Home care agencies might want to think twice about how they handle workers who are chronically late to client visits. "When we started Honor, we thought, clearly, if a care pro is late, that's terrible," Seth Sternberg, CEO of the San Francisco-based company, told Home Health Care News. "And then we learned that's not true." That counterintuitive lesson about late workers came from analyzing data gathered through Honor's proprietary technology platform. About three years after launching, Honor now is looking closely at its data and adjusting operations accordingly, in a variety of ways.
This paper illustrates the similarities between the problems of customer churn and employee turnover. An example of employee turnover prediction model leveraging classical machine learning techniques is developed. Model outputs are then discussed to design \& test employee retention policies. This type of retention discussion is, to our knowledge, innovative and constitutes the main value of this paper.
As advanced machine learning algorithms are gaining acceptance across many organizations and domains, machine learning interpretability is growing in importance to help extract insight and clarity regarding how these algorithms are performing and why one prediction is made over another. There are many methodologies to interpret machine learning results (i.e. However, some recent R packages that focus purely on ML interpretability agnostic to any specific ML algorithm are gaining popularity. One such package is DALEX and this post covers what this package does (and does not do) so that you can determine if it should become part of your preferred machine learning toolbox. We implement machine learning models using H2O, a high performance ML toolkit. Let's see how DALEX and H2O work together to get the best of both worlds with high performance and feature explainability!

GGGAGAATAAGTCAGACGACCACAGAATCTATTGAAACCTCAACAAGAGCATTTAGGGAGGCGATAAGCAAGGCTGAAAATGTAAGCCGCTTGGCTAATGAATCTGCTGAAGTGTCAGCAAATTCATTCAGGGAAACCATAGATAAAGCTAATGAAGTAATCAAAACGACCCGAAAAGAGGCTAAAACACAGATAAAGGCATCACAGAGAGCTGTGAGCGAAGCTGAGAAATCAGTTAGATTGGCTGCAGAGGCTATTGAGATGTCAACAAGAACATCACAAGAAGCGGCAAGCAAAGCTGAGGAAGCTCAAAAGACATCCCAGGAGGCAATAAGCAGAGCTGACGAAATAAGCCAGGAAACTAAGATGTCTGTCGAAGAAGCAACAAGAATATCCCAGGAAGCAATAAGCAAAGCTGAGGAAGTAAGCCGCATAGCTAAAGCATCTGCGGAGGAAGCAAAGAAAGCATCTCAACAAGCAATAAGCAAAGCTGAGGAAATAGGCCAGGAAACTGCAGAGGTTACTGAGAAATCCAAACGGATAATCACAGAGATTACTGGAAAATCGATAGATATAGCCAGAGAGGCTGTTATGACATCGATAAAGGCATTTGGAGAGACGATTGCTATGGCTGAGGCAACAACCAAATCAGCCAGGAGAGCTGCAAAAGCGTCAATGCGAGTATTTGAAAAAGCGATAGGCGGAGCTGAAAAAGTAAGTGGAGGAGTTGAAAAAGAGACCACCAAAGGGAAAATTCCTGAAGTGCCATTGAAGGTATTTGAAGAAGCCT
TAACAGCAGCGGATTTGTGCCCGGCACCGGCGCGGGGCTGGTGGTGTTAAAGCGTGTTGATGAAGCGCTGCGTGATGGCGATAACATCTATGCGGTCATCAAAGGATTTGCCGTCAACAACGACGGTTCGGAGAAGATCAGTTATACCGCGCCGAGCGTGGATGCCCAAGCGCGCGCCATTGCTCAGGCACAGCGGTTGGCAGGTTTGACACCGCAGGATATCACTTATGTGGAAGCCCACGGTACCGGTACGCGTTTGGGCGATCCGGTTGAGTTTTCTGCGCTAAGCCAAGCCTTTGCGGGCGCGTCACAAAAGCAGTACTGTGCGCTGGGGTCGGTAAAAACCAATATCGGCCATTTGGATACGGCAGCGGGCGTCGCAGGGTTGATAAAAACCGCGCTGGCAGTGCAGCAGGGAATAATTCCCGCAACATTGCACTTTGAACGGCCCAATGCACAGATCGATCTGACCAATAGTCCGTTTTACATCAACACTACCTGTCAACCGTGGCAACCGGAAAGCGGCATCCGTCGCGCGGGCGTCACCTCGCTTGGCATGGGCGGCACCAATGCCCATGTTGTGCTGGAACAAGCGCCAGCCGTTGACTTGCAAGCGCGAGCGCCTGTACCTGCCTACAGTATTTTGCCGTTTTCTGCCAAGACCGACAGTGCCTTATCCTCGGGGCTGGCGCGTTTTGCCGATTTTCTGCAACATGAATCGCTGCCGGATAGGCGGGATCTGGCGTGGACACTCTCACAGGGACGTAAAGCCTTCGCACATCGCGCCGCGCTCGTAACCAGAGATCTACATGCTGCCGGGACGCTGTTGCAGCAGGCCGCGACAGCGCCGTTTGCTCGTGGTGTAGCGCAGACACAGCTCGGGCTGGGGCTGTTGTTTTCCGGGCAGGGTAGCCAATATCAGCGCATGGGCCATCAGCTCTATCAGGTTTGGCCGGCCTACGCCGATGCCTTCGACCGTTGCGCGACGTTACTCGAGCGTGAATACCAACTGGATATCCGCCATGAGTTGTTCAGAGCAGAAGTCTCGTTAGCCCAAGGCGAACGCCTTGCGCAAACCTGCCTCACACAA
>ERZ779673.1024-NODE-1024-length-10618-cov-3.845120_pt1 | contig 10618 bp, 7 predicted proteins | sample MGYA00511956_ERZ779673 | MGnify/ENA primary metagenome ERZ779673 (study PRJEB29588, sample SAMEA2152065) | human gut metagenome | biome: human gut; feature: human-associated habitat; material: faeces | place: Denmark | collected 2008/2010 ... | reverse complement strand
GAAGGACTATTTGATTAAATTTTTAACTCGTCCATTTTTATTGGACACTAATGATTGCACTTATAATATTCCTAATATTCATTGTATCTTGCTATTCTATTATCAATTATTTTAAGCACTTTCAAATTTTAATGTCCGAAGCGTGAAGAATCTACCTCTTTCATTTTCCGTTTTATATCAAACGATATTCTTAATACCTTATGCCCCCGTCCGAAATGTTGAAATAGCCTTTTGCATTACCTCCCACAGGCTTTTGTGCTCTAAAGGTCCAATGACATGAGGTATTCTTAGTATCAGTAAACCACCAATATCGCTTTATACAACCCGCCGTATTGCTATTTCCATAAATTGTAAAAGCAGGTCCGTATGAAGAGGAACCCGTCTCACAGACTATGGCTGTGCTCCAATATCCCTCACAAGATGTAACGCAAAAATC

As new technologies are discovered and developed, widespread adoption doesn't occur until viable business benefits can be identified and validated. Machine Learning, Cognitive Computing or Artificial Intelligence (depending on what you call it) is a "hot," interesting new technology development, and one that is quickly proceeding through the hype cycle to widespread adoption. As a practical use case, Machine Learning can now be used to gain new, perhaps even unexpected insights into sales team engagement to predict sales turnover.
Today's guest blogger, Toshi Takeuchi used machine learning on a job-related dataset for predictive analytics. Let's see what he learned. Companies spend money and time recruiting talent and they lose all that investment when people leave. Therefore companies can save money if they can intervene before their employees leave. Perhaps this is a sign of a robust economy, that one of the datasets popular on Kaggle deals with this issue: Human Resources Analytics - Why are our best and most experienced employees leaving prematurely?